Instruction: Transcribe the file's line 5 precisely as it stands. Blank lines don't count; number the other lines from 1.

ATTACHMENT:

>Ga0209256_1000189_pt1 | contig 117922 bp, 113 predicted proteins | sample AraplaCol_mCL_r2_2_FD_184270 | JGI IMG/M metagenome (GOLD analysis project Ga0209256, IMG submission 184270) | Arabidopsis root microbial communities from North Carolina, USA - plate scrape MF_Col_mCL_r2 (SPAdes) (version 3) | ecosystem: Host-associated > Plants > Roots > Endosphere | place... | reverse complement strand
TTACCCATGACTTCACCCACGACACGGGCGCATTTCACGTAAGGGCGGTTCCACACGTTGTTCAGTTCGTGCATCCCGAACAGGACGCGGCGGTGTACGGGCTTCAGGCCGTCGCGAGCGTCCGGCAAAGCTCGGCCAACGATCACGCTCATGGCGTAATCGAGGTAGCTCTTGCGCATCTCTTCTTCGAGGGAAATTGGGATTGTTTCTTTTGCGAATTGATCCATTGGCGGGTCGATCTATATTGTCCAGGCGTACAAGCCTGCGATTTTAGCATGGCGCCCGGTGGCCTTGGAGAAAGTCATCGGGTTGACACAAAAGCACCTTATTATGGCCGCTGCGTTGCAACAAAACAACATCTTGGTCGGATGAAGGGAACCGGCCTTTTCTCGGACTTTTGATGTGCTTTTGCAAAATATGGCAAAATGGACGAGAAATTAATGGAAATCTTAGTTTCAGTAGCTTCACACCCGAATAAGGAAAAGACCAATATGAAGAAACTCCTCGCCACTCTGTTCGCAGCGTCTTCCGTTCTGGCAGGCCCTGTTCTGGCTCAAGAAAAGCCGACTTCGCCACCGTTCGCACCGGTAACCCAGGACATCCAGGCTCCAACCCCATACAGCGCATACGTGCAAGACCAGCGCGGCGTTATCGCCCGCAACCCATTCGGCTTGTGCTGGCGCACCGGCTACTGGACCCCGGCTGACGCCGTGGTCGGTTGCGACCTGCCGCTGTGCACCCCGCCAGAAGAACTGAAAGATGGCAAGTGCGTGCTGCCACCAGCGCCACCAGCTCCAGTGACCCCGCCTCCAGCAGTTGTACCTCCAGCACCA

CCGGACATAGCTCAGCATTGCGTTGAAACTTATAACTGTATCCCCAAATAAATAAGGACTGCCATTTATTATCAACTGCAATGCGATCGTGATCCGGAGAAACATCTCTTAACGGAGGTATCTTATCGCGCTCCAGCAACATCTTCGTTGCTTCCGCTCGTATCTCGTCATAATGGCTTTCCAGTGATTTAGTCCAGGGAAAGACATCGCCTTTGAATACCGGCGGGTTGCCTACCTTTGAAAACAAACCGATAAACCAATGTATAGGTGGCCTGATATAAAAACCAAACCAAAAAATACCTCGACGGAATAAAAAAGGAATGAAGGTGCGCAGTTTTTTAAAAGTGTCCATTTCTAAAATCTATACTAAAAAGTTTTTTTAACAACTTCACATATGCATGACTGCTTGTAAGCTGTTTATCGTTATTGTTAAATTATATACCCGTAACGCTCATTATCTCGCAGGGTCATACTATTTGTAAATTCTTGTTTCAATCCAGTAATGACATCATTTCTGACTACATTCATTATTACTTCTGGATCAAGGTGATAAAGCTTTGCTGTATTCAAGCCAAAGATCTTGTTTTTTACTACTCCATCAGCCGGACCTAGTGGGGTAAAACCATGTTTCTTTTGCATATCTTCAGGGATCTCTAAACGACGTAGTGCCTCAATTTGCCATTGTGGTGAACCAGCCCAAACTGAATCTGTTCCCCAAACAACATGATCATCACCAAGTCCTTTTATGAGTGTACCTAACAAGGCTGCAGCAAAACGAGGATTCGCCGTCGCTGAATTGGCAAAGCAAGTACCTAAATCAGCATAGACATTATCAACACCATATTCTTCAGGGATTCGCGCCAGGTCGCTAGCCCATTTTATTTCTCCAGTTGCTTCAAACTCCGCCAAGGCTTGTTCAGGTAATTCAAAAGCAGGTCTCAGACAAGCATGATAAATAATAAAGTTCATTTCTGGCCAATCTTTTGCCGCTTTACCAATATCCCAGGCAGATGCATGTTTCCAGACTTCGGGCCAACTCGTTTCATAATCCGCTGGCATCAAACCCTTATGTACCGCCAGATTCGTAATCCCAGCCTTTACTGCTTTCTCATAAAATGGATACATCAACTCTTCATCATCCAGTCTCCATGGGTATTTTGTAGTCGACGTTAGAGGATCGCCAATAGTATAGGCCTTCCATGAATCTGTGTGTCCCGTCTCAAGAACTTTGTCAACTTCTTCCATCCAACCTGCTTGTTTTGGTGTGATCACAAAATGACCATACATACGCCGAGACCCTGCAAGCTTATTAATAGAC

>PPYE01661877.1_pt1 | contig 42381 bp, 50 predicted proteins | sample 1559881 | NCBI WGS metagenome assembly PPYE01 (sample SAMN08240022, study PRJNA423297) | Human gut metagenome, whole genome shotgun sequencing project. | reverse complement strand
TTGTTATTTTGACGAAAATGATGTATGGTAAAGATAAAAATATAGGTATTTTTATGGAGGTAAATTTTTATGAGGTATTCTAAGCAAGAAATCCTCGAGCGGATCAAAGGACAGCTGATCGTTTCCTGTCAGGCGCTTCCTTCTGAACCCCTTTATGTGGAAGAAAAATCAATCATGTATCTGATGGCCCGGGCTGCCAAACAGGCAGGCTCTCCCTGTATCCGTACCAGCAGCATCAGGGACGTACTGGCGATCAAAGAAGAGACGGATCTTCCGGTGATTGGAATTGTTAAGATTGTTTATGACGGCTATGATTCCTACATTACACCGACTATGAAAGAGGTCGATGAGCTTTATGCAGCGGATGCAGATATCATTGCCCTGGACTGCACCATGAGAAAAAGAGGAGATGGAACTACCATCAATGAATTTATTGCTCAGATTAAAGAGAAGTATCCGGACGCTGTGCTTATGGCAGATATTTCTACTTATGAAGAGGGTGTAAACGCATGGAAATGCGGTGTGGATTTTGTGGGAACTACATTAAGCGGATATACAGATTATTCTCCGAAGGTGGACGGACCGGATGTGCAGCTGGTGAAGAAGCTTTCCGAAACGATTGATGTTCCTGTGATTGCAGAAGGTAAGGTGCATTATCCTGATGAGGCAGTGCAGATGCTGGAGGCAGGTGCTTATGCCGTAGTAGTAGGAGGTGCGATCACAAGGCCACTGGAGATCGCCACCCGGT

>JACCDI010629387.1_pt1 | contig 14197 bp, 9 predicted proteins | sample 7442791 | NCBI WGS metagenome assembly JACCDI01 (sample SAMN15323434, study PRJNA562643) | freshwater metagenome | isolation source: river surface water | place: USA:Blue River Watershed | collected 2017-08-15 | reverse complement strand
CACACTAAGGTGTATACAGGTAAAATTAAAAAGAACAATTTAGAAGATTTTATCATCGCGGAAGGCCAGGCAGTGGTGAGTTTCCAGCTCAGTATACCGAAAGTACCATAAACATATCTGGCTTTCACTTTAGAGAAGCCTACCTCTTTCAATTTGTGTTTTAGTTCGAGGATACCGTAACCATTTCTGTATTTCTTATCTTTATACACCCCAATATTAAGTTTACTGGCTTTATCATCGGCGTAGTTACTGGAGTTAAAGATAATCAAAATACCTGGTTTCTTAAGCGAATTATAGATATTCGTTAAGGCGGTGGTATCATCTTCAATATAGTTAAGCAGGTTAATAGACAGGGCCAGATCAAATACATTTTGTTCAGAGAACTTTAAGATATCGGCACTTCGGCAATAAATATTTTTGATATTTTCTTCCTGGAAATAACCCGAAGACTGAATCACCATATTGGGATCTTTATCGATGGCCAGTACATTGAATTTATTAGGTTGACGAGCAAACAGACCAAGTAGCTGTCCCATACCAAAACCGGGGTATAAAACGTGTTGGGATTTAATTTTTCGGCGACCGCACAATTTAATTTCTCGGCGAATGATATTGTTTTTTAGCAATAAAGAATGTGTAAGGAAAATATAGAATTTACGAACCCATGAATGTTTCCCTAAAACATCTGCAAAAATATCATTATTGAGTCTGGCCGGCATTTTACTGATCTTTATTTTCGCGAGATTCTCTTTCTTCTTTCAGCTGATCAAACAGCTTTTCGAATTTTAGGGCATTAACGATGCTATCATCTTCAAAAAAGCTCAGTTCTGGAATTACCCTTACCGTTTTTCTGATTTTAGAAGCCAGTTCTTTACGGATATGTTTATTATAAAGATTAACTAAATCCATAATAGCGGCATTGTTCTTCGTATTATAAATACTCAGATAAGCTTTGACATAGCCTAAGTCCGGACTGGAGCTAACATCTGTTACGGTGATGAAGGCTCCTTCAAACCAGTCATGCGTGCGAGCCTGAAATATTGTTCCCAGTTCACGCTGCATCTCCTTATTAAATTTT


TTGTTATTTTGACGAAAATGATGTATGGTAAAGATAAAAATATAGGTATTTTTATGGAGGTAAATTTTTATGAGGTATTCTAAGCAAGAAATCCTCGAGCGGATCAAAGGACAGCTGATCGTTTCCTGTCAGGCGCTTCCTTCTGAACCCCTTTATGTGGAAGAAAAATCAATCATGTATCTGATGGCCCGGGCTGCCAAACAGGCAGGCTCTCCCTGTATCCGTACCAGCAGCATCAGGGACGTACTGGCGATCAAAGAAGAGACGGATCTTCCGGTGATTGGAATTGTTAAGATTGTTTATGACGGCTATGATTCCTACATTACACCGACTATGAAAGAGGTCGATGAGCTTTATGCAGCGGATGCAGATATCATTGCCCTGGACTGCACCATGAGAAAAAGAGGAGATGGAACTACCATCAATGAATTTATTGCTCAGATTAAAGAGAAGTATCCGGACGCTGTGCTTATGGCAGATATTTCTACTTATGAAGAGGGTGTAAACGCATGGAAATGCGGTGTGGATTTTGTGGGAACTACATTAAGCGGATATACAGATTATTCTCCGAAGGTGGACGGACCGGATGTGCAGCTGGTGAAGAAGCTTTCCGAAACGATTGATGTTCCTGTGATTGCAGAAGGTAAGGTGCATTATCCTGATGAGGCAGTGCAGATGCTGGAGGCAGGTGCTTATGCCGTAGTAGTAGGAGGTGCGATCACAAGGCCACTGGAGATCGCCACCCGGT